What she is saying there is that she desires total possession of him and desires to be totally possessed by him. And you know that also is definitely part of God’s plan for the relationship we call love and marriage.

Today, there are those who talk about open marriage. They don’t want to make that complete and total commitment; they don’t want to say, “I, from now on, for better or for worse, I am the possession of that person, and that’s that. Nobody else has any rights to me any more. I belong to that person.” A lot of people today are afraid of that. They see so many ruined marriage, and so they think that maybe it would be better to just have an open marriage, so that if, a year from now, things aren’t going so well, we can walk right out of it. But you know God didn’t make us that way. I knew a young man who was a member of a covenant family down there in New Zealand, and he thought he knew better than the Bible, and so he went out and “shacked up” with a girl. He thought, “Well, we’ll have an open marriage. We won’t go through these vows. We’ll just live together and see how it goes.” And they loved each other—that’s the remarkable part of it—but, you know, they weren’t really happy. And do you know why they weren’t happy? Because down deep each of them was a little anxious about the other person. They wanted to have possession of that person. And so finally one day they said, “You know, we got to go get married.” And that’s what they did; they went and got married. And after they made that total commitment, they began to be happy. You see, psychologically even you can’t live with that idea of an open marriage. It’s contrary to human nature. God made you and God made me with an absolute need of total possession in marriage. So this whole modern idea of an open marriage is flagrantly in violation to the law of God.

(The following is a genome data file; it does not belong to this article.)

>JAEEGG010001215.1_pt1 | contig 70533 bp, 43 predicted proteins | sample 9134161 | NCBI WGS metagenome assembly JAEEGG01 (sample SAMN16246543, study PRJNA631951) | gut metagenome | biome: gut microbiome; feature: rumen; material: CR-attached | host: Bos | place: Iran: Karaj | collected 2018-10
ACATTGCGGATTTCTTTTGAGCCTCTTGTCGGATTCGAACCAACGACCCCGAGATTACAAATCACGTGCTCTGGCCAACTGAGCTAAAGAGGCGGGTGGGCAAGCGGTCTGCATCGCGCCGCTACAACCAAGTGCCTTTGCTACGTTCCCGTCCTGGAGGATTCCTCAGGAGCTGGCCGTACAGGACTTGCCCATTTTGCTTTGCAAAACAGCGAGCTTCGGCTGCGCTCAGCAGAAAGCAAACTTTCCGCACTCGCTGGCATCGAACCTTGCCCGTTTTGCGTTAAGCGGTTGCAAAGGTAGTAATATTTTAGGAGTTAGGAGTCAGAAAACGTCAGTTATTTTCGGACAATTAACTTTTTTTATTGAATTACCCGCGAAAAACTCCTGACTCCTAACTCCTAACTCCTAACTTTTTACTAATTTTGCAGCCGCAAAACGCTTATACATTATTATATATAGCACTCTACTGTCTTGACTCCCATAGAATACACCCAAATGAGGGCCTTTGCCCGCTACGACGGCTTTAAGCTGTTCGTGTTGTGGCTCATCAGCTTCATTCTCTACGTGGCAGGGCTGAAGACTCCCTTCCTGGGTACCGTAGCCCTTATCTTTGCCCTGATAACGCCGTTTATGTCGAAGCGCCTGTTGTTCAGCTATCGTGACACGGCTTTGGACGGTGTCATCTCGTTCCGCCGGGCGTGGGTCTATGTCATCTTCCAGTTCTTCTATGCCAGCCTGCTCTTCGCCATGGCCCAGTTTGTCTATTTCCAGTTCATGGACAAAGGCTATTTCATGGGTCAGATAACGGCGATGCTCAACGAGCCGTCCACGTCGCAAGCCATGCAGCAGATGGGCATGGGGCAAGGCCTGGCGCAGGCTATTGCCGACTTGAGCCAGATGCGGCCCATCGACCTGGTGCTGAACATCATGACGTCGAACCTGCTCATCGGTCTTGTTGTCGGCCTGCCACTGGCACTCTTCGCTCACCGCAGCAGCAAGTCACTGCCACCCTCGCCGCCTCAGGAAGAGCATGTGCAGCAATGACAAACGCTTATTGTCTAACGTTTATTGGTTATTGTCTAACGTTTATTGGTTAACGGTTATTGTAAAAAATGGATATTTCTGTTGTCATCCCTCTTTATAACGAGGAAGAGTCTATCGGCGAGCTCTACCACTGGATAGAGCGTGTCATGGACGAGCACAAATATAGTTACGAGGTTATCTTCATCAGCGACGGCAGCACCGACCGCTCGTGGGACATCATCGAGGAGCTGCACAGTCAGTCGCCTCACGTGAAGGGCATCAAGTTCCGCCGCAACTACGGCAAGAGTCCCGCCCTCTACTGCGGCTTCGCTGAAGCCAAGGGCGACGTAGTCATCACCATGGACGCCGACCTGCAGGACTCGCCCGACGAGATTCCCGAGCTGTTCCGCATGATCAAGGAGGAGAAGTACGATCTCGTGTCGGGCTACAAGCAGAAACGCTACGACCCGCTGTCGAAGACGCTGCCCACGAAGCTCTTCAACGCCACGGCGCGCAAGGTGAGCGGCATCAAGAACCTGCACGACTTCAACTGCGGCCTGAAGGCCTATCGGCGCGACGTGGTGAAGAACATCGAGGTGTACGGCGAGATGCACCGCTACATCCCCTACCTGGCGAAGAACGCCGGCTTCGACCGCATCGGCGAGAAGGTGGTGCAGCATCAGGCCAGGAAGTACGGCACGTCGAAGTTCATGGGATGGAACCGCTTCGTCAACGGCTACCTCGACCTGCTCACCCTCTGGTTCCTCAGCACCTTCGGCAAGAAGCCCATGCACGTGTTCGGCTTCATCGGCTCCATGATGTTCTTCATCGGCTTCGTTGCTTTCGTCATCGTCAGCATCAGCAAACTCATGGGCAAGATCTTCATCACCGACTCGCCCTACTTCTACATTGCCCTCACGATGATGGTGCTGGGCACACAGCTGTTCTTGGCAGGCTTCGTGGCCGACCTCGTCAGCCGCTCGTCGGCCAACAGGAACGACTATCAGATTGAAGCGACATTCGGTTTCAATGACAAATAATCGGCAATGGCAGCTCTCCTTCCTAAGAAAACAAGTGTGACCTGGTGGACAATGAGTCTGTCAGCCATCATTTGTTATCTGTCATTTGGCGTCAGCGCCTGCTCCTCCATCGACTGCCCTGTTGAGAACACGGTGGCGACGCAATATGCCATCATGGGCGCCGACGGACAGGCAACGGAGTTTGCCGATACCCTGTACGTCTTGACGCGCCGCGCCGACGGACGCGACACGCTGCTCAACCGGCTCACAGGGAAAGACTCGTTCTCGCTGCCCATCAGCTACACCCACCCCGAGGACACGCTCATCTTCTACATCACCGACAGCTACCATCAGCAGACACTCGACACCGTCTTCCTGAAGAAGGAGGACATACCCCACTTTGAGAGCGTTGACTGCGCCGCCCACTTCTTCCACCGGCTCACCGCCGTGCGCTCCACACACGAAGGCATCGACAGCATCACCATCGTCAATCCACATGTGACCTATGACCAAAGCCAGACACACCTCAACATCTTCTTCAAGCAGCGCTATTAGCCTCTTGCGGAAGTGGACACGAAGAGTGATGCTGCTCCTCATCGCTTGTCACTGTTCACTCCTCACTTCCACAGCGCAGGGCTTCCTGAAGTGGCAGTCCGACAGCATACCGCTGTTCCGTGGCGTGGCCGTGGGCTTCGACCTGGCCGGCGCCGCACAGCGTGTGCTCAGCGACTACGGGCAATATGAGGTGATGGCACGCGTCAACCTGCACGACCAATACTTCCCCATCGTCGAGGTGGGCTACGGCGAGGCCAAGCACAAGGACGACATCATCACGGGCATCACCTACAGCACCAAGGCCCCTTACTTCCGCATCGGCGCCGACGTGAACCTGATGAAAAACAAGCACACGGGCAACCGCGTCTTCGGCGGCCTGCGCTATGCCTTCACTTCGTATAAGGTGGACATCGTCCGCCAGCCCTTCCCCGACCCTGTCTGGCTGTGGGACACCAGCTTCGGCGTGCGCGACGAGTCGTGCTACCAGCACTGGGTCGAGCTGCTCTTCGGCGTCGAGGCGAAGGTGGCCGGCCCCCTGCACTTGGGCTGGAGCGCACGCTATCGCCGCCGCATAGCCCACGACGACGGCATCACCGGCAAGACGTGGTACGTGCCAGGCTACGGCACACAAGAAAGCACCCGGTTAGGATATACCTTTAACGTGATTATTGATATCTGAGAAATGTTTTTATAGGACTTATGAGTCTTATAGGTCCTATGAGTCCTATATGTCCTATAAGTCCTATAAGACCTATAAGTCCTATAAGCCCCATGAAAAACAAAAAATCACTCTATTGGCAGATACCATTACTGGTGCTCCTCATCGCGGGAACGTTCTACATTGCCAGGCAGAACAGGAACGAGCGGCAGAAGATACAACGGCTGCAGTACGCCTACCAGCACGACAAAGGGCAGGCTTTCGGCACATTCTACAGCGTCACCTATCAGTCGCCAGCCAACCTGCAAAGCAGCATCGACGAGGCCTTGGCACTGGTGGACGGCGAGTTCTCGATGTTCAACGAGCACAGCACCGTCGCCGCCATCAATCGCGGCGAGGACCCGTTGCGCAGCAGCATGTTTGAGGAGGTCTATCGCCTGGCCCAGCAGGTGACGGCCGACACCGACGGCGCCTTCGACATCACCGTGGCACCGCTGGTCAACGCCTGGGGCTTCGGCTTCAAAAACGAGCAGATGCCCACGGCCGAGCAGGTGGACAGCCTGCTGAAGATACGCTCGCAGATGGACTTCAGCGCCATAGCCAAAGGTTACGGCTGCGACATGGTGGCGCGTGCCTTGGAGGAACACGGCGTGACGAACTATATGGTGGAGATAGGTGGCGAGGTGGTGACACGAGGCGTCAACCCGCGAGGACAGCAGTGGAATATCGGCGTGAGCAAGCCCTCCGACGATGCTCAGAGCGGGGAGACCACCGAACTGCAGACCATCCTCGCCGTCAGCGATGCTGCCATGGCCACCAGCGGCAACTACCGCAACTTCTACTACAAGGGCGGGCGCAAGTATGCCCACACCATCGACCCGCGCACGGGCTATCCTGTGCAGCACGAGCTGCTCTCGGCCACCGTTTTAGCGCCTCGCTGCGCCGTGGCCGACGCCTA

But she doesn’t possess him yet, and that’s part of courtship, too. And so the sixth thing you see here is what I would call the anxiety of unfulfilled desire.

By night on my bed I sought the one I love;
I sought him, but I did not find him.

Now I’m not sure whether this is a dream or what. I tend to think it is, but that doesn’t matter with the main point. Whether it was dream or reality, she has anxiety. Why does she have anxiety? Because she’s afraid she might lose him. Now if any of you can remember back when you were courting, surely that happened to you. A moment came when you thought, Boy, wouldn’t it be terrible if I lost her—if, after all, she didn’t want me. So she gets up, either in fact or in dream, and goes around the city looking for him. And when the watchmen find her wandering around, she says, “Have you seen the one my heart loves,” and then hardly had she passed them when she found him. And when she found him, she thought, I’m not going to let this happen again, and so she says, inside of herself, “I’m going to get him down home to meet mother.” You see, that kind of solidifies the thing, that kind of ties it up. And so she brings him there, and has him meet the parents, and so she knows to that extent, he’s just that much more committed. Then here again this is something that’s supposed to be out of date today, but I find that psychologically it’s still very true.